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The Arab National Project in Youssef Chahine's Cinema$
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Malek Khouri

Print publication date: 2010

Print ISBN-13: 9789774163548

Published to Cairo Scholarship Online: September 2011

DOI: 10.5743/cairo/9789774163548.001.0001

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Identity and Difference

Identity and Difference

(p.115) 6 Identity and Difference
The Arab National Project in Youssef Chahine's Cinema

Malek Khouri

American University in Cairo Press

This chapter's description starts at the point when the government declared a state of emergency and imposed a curfew, a measure which had not been enforced since the early days of the 1952 revolution when peaceful demonstrations turned into riots and violence. Almost seventy-nine people were killed, more than 214 injured, and thousands were sent to jail. Islamist-supported groups began to exert increasing influence among students and other marginalized members of Egyptian society. The leadership gap created in the popular protest movement through the weakening of the left was soon filled by government-supported religious fundamentalists. With the decline of the nationalist and Marxist left, and the growth of social and political tensions, the new Arab reality Chahine had warned of in 1976 in The Return of the Prodigal Son was coming to pass. Economic, social, and political tensions and instabilities were now taking the form of religious tensions.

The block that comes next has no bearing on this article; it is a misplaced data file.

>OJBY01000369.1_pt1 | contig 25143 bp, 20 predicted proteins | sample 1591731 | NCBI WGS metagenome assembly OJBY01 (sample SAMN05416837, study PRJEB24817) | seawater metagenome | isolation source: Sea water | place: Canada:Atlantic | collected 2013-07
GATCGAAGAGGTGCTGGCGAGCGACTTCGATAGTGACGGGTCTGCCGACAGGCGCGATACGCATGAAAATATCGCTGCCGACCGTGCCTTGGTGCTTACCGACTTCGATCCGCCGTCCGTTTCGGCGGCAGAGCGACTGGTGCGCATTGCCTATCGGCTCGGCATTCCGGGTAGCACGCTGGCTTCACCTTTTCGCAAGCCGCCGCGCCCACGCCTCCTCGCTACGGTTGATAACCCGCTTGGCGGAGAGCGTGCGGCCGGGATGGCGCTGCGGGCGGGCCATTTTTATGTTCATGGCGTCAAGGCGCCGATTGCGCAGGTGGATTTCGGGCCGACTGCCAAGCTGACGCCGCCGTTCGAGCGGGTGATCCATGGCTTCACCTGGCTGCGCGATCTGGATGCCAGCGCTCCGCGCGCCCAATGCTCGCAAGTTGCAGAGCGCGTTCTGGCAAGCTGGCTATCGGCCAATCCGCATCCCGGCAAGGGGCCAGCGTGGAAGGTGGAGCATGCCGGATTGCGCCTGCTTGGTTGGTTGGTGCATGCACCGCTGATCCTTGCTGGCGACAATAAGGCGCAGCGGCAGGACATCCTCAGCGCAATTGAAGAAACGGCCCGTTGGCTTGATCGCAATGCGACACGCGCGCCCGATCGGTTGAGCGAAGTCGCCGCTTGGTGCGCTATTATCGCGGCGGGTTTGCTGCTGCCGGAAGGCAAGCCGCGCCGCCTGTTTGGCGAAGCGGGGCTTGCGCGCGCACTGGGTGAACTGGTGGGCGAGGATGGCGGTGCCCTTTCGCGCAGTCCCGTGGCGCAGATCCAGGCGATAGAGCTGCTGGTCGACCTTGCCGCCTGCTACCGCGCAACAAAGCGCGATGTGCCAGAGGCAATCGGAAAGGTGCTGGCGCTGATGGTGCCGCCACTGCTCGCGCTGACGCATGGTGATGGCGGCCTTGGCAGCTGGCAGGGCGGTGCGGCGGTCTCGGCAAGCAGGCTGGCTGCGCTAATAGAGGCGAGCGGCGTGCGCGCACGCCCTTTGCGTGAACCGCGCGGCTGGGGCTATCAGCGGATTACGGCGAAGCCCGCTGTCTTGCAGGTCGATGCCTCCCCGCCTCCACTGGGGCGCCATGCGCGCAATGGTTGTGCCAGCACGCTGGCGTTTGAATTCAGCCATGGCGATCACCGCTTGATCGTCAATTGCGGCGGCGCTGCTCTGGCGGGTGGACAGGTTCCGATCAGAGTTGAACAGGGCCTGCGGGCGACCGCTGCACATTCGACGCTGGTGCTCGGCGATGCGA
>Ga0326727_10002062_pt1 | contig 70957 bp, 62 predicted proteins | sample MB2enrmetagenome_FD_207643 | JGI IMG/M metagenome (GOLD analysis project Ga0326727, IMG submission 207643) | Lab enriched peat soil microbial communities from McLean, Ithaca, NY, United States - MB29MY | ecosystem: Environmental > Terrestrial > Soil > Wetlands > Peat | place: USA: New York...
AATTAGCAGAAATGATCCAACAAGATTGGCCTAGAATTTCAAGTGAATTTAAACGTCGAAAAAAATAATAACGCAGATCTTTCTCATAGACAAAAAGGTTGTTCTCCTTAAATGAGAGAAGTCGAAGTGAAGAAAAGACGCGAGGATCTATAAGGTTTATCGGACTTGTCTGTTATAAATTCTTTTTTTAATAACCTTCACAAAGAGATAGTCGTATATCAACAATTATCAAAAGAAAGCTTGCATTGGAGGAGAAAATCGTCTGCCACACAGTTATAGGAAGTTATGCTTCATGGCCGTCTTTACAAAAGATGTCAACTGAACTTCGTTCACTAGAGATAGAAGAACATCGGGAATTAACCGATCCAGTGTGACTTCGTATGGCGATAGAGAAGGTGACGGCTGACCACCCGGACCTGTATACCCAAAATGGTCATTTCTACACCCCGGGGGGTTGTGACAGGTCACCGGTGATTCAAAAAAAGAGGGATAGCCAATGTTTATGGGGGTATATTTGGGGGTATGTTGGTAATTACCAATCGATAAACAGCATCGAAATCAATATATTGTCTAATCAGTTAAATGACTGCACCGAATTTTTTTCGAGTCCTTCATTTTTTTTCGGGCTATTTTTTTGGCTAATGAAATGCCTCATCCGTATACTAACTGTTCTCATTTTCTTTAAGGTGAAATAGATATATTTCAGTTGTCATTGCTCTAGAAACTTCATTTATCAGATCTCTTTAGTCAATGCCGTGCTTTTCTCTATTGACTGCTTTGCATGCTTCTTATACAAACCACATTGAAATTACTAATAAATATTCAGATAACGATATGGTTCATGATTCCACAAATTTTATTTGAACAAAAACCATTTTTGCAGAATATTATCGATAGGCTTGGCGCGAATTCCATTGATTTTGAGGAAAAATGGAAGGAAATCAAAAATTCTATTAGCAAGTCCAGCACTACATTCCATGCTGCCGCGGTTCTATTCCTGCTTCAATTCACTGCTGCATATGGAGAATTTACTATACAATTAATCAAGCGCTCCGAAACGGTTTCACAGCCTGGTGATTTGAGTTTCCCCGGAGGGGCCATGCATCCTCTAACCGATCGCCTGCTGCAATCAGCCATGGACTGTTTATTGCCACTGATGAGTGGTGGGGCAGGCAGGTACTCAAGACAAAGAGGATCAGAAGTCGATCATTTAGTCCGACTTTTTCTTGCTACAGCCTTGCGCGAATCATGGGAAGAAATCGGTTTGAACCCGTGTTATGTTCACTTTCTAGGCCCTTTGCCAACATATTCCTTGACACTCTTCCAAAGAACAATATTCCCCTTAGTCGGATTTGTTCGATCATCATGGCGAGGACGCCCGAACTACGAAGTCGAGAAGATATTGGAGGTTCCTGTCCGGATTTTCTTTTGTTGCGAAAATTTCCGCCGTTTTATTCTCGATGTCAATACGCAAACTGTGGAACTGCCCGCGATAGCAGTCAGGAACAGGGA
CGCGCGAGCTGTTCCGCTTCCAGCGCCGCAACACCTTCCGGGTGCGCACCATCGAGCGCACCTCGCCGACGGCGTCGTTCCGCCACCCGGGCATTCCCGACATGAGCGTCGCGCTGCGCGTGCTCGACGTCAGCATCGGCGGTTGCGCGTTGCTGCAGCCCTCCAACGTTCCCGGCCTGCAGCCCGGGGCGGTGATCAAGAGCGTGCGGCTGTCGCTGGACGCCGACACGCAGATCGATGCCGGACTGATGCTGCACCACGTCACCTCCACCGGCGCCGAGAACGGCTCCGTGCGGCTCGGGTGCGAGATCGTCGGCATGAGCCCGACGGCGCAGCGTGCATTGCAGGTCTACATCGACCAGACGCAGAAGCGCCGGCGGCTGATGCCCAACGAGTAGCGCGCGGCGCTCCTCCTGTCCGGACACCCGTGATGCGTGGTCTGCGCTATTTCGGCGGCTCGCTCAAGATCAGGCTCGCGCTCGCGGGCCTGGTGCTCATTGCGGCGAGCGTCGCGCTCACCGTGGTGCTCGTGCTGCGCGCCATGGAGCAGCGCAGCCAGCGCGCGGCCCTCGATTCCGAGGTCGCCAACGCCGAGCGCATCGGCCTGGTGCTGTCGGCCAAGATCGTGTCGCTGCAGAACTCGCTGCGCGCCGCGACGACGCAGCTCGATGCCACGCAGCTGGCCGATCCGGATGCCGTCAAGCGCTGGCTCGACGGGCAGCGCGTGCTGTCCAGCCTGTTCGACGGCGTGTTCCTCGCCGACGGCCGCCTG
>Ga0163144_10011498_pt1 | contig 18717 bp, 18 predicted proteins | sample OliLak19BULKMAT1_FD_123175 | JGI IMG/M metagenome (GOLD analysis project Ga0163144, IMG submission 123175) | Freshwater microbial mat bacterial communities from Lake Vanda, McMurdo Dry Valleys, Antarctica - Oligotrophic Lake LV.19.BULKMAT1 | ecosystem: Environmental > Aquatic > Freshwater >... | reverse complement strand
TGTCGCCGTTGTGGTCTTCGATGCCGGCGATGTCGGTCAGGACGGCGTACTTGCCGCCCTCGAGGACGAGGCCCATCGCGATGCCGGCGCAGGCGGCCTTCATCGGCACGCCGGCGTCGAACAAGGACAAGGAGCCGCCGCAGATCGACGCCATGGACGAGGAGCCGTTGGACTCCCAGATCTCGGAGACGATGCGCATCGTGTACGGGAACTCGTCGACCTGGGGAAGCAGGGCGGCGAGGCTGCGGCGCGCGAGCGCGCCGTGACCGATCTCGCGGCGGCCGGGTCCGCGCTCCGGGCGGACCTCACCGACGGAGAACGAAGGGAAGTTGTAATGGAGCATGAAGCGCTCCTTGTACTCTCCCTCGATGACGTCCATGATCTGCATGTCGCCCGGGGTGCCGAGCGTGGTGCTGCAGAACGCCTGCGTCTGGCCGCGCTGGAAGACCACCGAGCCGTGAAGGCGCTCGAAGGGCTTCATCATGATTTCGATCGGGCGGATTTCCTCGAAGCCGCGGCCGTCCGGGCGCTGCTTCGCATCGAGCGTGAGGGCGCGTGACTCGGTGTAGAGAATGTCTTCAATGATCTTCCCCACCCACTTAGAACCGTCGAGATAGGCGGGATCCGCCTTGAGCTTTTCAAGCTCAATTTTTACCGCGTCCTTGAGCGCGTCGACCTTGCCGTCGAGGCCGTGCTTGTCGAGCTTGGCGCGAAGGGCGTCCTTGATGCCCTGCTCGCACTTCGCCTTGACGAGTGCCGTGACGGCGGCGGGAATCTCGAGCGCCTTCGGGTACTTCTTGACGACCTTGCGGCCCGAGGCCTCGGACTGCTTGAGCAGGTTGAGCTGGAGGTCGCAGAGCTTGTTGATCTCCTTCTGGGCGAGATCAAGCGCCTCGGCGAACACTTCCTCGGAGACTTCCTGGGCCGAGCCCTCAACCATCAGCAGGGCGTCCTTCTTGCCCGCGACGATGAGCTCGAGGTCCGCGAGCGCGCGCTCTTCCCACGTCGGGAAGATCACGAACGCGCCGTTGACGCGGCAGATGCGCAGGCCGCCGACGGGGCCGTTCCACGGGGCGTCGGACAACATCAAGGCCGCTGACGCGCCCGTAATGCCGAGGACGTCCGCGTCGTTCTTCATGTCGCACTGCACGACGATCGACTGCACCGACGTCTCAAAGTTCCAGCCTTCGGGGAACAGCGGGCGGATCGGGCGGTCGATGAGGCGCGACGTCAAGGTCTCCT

Keywords:   1952 revolution, violence, fundamentalists, Marxist, instabilities

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